I had a gay roomate in college and I loved her with all my heart. I hope her life has gotten better now that things have changed so much since the early '60s. It was tough back then. Everyone made the assumption that Jake and I were lovers. Neither of us cared and actually fed the rumors. And Jake, if you're out there anywhere, call me. It's been 25 years!

      Voted up, awesome, interesting, and helpful.


    • picadilly profile image

      Priscill Anne Alvik 

      5 years ago from Schaumburg, IL

      Jlpark well done!!! As we humans we have so much wisdom to share through touch!!!

    • picadilly profile image

      Priscill Anne Alvik 

      5 years ago from Schaumburg, IL

      I loved this hub you showcased and the sentiment behind the story. Thank you for the share!!!

    • gmaoli profile image

      Gianandrea Maoli 

      5 years ago from South Carolina

      "If I can allow them to see that it's all okay, and that their child/grandchild/self will be okay, and is the same person they were before coming out, and make someone's journey easier, and prevent them feeling suicidal or bullied or alone -'s all worth it."

      I picked this line out in particular because it's a goal you've set that I truly admire and salute you for doing. For one reason, people struggle so hard to find their identity and often times they are ashamed of who they are and what they become. They feel like a "freak" and people with words like yours show that no one can make them feel that way. They have no reason to feel ashamed to growing up into the person they are, especially if it does no harm to anyone else.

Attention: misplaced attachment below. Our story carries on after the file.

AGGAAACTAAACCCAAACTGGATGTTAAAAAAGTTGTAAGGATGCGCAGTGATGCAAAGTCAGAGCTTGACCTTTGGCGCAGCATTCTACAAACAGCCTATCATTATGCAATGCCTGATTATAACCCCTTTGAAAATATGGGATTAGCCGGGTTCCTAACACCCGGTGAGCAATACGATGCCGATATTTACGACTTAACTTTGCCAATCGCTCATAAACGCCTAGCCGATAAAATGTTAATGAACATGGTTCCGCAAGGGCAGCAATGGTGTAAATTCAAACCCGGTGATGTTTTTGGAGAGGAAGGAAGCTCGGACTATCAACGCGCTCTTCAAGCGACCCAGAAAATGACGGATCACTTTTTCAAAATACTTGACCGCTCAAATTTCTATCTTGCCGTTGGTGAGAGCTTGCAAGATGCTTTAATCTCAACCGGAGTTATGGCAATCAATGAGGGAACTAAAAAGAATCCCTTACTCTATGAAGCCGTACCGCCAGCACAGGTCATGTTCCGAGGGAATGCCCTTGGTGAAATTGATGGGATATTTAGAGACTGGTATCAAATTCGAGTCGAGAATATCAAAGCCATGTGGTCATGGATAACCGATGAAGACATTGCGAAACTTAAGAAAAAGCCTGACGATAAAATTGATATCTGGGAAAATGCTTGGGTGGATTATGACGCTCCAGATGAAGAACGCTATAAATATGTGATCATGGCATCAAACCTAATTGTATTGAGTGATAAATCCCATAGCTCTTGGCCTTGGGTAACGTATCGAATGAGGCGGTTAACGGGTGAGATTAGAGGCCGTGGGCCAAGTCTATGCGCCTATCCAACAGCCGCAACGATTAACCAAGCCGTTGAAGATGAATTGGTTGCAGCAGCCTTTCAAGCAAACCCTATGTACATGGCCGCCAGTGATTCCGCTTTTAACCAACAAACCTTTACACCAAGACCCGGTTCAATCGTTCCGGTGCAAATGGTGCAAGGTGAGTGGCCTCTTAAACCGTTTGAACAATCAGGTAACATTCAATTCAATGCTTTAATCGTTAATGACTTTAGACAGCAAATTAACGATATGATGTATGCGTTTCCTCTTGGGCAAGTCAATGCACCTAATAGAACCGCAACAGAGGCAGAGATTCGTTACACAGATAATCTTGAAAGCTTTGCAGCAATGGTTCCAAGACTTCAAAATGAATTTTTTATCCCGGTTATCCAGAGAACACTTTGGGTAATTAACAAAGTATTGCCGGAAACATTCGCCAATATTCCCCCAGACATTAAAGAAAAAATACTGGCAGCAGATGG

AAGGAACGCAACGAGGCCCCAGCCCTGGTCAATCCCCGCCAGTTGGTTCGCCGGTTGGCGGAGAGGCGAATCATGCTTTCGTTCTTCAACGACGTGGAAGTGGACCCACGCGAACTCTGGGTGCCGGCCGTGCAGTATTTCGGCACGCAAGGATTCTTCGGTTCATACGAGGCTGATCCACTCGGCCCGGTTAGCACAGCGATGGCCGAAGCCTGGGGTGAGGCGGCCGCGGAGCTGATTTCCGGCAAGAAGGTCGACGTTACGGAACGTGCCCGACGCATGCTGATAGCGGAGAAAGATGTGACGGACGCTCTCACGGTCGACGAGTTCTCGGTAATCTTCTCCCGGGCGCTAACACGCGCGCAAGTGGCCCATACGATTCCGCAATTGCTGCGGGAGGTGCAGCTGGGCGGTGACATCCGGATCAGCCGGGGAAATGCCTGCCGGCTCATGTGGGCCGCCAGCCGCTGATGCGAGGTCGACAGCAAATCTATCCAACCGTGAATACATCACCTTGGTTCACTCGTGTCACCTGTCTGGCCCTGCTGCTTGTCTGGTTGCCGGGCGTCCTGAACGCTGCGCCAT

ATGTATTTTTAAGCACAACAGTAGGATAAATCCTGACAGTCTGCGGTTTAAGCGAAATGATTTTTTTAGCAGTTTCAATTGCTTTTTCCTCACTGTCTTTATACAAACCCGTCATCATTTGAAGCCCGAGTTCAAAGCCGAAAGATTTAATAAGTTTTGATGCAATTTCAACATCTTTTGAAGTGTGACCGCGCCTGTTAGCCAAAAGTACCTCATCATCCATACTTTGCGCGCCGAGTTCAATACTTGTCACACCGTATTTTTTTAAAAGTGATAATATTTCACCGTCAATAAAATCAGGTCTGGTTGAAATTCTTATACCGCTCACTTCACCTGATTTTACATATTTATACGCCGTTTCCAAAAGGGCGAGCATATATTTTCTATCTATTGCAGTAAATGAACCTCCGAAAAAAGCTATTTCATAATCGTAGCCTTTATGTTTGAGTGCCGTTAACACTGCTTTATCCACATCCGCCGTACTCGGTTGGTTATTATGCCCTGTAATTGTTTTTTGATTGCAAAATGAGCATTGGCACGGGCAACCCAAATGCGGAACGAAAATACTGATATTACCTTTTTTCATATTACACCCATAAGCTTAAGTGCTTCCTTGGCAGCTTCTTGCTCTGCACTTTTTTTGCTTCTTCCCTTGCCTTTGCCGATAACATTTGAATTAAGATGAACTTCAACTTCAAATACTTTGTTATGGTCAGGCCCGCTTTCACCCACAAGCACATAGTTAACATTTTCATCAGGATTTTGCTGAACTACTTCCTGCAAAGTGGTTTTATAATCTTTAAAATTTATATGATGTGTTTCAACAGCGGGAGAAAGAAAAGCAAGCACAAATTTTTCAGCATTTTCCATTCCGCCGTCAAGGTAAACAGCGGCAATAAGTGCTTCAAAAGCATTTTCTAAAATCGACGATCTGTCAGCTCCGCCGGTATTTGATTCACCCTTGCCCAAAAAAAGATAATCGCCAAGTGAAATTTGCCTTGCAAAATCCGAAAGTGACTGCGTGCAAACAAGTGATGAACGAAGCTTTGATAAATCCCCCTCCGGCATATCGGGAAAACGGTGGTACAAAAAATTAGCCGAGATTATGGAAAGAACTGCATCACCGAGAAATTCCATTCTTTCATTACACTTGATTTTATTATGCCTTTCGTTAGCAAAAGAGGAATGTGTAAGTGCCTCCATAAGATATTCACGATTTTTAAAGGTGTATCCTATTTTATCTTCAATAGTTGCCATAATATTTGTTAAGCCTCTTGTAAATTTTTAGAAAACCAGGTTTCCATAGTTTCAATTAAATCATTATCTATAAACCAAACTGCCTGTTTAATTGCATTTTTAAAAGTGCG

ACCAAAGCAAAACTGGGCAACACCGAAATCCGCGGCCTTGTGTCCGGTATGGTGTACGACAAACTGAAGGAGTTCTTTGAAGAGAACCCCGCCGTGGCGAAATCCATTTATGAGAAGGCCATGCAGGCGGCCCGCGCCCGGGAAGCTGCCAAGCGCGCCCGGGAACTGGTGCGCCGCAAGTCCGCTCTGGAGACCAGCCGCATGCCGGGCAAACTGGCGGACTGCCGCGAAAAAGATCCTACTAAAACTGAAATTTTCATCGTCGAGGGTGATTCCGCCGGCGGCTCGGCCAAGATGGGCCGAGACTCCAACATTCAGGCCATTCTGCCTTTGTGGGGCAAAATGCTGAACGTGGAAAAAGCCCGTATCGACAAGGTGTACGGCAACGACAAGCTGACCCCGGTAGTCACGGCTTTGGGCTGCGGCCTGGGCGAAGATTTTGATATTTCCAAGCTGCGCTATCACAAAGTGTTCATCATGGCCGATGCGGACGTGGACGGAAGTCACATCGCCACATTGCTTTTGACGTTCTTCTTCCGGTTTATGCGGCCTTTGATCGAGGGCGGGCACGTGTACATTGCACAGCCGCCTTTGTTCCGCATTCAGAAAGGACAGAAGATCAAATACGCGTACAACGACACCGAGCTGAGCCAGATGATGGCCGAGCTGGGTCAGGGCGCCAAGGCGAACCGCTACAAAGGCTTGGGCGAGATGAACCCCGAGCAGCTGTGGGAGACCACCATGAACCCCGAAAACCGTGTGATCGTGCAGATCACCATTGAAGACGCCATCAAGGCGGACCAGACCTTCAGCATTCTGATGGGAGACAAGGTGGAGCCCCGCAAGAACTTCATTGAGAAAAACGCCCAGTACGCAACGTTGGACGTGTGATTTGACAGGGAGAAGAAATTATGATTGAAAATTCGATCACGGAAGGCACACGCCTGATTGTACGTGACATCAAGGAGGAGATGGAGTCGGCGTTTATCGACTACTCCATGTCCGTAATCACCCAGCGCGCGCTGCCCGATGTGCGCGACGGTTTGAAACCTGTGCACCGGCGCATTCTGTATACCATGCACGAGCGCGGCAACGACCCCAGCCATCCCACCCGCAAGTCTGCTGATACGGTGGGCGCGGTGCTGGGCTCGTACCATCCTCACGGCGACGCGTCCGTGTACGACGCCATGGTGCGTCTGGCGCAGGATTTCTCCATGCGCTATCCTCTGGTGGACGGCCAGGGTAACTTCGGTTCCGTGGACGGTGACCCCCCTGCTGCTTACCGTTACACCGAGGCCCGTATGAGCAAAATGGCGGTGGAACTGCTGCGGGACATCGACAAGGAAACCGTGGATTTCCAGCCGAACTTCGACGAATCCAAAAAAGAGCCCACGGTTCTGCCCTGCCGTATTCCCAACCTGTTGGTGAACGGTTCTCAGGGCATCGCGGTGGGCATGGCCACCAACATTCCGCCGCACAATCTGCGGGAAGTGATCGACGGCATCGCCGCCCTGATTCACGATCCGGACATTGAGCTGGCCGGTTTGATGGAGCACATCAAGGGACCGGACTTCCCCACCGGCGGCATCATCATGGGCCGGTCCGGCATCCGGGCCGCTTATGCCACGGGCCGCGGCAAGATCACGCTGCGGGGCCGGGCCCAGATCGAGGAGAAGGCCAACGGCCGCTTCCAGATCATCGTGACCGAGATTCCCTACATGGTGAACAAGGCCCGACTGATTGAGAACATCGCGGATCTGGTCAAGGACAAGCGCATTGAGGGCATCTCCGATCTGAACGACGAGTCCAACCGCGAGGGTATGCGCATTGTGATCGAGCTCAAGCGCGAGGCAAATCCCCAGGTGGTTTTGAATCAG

My other reason for picking this portion out (as well as why I enjoy this piece overall) is that I'm glad you have been willing to come out and explain to importance of coming out. Your choice on who you chose to love and the openness of your choice serves as a major inspiration to others that they no longer need to be afraid of how they feel. Love is's genuine and it doesn't matter who shares it with one another and you've made that message very clear.

      Time to share this one! Well done!

    • B. Leekley profile image

      Brian Leekley 

      5 years ago from Kalamazoo, Michigan, USA

      Well expressed and commendable. Up, Useful, Interesting, and shared.